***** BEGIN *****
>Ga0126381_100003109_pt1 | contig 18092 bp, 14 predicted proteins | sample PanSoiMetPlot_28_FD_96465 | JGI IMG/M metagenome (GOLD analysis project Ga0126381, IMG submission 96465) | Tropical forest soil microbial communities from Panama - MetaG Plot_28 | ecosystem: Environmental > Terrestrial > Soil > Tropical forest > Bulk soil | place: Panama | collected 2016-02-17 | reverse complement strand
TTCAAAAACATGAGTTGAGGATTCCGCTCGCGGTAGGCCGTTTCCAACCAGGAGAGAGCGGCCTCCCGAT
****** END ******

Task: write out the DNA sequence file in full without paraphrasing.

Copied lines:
>Ga0126381_100003109_pt1 | contig 18092 bp, 14 predicted proteins | sample PanSoiMetPlot_28_FD_96465 | JGI IMG/M metagenome (GOLD analysis project Ga0126381, IMG submission 96465) | Tropical forest soil microbial communities from Panama - MetaG Plot_28 | ecosystem: Environmental > Terrestrial > Soil > Tropical forest > Bulk soil | place: Panama | collected 2016-02-17 | reverse complement strand
TTCAAAAACATGAGTTGAGGATTCCGCTCGCGGTAGGCCGTTTCCAACCAGGAGAGAGCGGCCTCCCGAT